The median income for a household in the CDP was $48,902, and the median income for a family was $56,707. Males had a median income of $39,848 versus $28,043 for females. The per capita income for the CDP was $21,541. About 5.3% of families and 7.0% of the population were below the poverty line, including 12.1% of those under age 18 and 4.4% of those age 65 or over.
Bishop McHugh Regional Catholic School is a K-8 elementary school that operates under the auspices of the Roman Catholic Diocese of Camden and is supported by four parishes in Cape May County.
People who were born in, residents of, or otherwise closely associated with Cape May Court House include:
- Kevin Bramble (born 1972), disabled ski racer, freeskier and monoski designer/builder.
- Matthew Maher (born 1984), retired soccer defender, who was sentenced to five and a half years in prison for first degree aggravated manslaughter and drunken driving.
- Matt Szczur, Major League Baseball player for the San Diego Padres.
- Gazetteer of New Jersey Places, United States Census Bureau. Accessed July 21, 2016.
- U.S. Geological Survey Geographic Names Information System: Cape May Court House Census Designated Place, Geographic Names Information System. Accessed October 18, 2012.
- DP-1 - Profile of General Population and Housing Characteristics: 2010 Demographic Profile Data for Cape May Court House CDP, New Jersey, United States Census Bureau. Accessed May 1, 2012.
- Look Up a ZIP Code for Cape May Court House, NJ, United States Postal Service. Accessed May 1, 2012.
- American FactFinder, United States Census Bureau. Accessed September 4, 2014.
- US Board on Geographic Names, United States Geological Survey. Accessed September 4, 2014.
- New Jersey: 2010 - Population and Housing Unit Counts - 2010 Census of Population and Housing (CPH-2-32), United States Census Bureau, August 2012. Accessed November 29, 2012.
- GCT-PH1 - Population, Housing Units, Area, and Density: 2010 - County -- County Subdivision and Place from the 2010 Census Summary File 1 for Middlesex County, New Jersey, United States Census Bureau. Accessed November 29, 2012.
- New Jersey County Map, New Jersey Department of State. Accessed July 10, 2017.
- Ianieri, Brian. "Bye bye, Burdette: Hospital has new name / Switch to Cape Regional Medical Center reflects new services, officials say", The Press of Atlantic City, April 3, 2007. Accessed October 17, 2012. "Burdette Tomlin Memorial Hospital's name became history Monday morning, as Cape May County's only hospital changed its name abruptly to Cape Regional Medical Center."
- Home Page, Cape May County Zoo. Accessed November 15, 2016.
- Cape May County, getnj.com. Accessed September 6, 2007.
- US Gazetteer files: 2010, 2000, and 1990, United States Census Bureau. Accessed September 4, 2014.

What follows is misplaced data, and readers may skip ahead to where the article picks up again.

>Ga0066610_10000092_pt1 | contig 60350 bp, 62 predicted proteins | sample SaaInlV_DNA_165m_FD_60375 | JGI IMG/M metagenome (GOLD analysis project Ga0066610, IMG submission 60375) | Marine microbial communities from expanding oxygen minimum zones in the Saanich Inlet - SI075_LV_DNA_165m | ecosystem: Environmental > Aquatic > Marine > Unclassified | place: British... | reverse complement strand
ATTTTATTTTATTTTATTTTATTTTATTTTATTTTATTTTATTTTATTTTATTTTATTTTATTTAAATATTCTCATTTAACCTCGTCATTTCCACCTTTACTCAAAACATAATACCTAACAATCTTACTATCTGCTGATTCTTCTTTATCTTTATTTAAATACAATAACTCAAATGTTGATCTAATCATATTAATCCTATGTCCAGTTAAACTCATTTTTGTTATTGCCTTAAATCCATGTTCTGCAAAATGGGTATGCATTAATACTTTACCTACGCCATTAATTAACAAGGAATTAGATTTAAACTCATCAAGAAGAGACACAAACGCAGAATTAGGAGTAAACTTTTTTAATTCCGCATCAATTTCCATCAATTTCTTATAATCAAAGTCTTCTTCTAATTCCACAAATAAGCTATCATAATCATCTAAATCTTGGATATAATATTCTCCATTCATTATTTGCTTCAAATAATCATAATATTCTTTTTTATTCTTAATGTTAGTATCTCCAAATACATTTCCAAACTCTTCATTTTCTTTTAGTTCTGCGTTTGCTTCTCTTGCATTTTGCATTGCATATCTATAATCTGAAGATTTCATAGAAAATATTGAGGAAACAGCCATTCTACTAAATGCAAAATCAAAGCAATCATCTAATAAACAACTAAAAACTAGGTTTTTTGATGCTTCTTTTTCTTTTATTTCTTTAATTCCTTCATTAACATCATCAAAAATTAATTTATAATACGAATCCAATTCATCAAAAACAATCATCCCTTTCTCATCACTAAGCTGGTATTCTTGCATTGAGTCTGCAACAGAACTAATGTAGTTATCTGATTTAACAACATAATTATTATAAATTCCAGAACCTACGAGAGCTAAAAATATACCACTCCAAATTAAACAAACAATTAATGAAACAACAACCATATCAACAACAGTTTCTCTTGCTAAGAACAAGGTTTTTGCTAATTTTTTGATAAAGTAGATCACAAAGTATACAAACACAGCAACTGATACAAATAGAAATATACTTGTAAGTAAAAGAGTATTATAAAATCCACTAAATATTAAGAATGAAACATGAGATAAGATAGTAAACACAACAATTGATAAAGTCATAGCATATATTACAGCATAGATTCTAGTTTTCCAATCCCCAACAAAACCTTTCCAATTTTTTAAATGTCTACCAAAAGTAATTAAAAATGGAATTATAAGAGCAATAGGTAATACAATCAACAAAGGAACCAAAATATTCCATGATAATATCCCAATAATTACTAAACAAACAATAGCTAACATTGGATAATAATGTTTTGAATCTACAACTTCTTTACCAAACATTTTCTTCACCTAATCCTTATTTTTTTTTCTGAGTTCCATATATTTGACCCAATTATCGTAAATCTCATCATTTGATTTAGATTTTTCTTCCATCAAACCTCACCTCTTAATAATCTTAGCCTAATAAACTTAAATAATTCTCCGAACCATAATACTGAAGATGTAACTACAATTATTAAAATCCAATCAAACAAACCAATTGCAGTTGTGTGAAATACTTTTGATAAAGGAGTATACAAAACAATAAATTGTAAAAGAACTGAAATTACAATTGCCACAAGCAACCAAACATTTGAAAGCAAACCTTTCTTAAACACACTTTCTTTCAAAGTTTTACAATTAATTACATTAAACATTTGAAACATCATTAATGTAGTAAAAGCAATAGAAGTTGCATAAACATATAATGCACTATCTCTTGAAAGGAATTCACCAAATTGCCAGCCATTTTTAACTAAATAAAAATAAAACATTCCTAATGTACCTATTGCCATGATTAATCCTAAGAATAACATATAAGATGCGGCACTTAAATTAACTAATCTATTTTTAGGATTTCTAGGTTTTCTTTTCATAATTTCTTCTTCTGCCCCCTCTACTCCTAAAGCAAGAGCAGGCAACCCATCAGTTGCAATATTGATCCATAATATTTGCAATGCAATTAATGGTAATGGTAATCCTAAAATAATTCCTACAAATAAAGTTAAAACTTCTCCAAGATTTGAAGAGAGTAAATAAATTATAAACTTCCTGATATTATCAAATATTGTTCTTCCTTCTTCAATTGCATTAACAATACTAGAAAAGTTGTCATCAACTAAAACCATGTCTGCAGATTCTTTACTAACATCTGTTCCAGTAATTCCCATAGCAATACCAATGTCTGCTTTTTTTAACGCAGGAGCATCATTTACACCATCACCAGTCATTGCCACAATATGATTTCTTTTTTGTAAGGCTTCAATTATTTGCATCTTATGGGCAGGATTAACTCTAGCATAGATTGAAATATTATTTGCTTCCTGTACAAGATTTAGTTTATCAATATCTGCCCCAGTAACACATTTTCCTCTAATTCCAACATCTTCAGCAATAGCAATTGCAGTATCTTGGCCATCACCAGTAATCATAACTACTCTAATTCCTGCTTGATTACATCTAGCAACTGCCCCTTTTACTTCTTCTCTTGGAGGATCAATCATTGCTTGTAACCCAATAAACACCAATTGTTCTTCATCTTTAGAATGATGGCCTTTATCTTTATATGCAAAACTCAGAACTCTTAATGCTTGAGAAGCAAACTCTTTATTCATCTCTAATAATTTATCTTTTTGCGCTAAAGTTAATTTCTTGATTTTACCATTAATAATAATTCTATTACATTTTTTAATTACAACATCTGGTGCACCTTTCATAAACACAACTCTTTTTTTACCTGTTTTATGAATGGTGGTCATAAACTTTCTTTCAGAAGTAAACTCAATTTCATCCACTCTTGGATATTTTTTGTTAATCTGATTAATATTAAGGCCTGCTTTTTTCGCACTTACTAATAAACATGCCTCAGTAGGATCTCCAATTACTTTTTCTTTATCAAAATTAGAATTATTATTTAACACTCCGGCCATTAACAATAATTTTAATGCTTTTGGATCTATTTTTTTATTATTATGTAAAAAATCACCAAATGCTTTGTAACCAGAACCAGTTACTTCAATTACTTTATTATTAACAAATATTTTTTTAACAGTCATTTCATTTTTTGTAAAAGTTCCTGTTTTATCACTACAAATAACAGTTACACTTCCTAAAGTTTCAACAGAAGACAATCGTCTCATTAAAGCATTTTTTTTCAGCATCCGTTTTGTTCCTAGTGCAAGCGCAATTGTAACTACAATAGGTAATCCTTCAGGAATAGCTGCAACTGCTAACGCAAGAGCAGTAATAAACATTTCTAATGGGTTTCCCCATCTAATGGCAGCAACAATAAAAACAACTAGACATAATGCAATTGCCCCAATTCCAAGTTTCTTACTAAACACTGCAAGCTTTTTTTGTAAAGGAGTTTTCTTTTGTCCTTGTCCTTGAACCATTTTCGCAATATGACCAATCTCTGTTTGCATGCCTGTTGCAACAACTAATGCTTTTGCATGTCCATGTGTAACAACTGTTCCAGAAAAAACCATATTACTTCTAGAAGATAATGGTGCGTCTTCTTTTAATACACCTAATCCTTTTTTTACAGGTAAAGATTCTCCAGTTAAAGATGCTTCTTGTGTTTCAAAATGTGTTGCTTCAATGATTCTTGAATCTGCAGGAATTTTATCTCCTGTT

- Parks, Cape May County Park & Zoo. Accessed November 15, 2016.
- Staff. 1980 Census of Population: Number of Inhabitants United States Summary, p. 1-141. United States Census Bureau, June 1983. Accessed January 12, 2012.
- DP-1: Profile of General Demographic Characteristics: Census 2000 Summary File 1 (SF 1) 100-Percent Data for Cape May Court House CDP, New Jersey, United States Census Bureau. Accessed May 1, 2012.
- DP03: Selected Economic Characteristics from the 2006-2010 American Community Survey 5-Year Estimates for Cape May Court House CDP, New Jersey, United States Census Bureau. Accessed May 1, 2012.
- Catholic Schools Directory, Roman Catholic Diocese of Camden. Accessed October 20, 2016.
- Welcome, Bishop McHugh Regional Catholic School. Accessed October 20, 2016. "The school is part of the Diocese of Camden, and is supported by the four regional parishes of Avalon/Stone Harbor, Cape May Court House, Marmora/Woodbine and Sea Isle City."
- Berg, Aimee. "Disabled Skier Designs His Way to Be a Daredevil", The New York Times, December 13, 2006. Accessed November 27, 2007. "These days, Bramble builds the 32-pound aluminum and steel contraptions in a converted woodshop behind the two-story home that he built for his parents in Cape May Court House, N.J., before the accident. He and his fiancée, Leslie, live in an apartment above the shop, which he reaches via an open-air elevator that he also engineered."
- Staff. "Maher Gets Over Five Years for Drunk Driving Death", Cape May County Herald, January 7, 2010. Accessed October 3, 2017. "A former Middle Township High School and Philadelphia Kixx soccer star was sentenced to 5 ½ years in state prison today (Thursday, Jan. 7) for a drunk driving crash that killed a Philadelphia man on March 7. Before being eligible for parole, Matthew Maher, 25, of Court House, must serve 85 percent of the sentence for aggravated manslaughter handed down by Atlantic County Superior Court Judge Michael A. Donio."
- Pesice, Duane. "Szcz the Day: A Profile Of Cubs Outfielder Matt Szczur", Bleedcubbieblue.com, April 12, 2016. Accessed July 21, 2017. "Matthew Francis Szczur was born on July 20, 1989 in Cape May Court House, an unincorporated community in central New Jersey."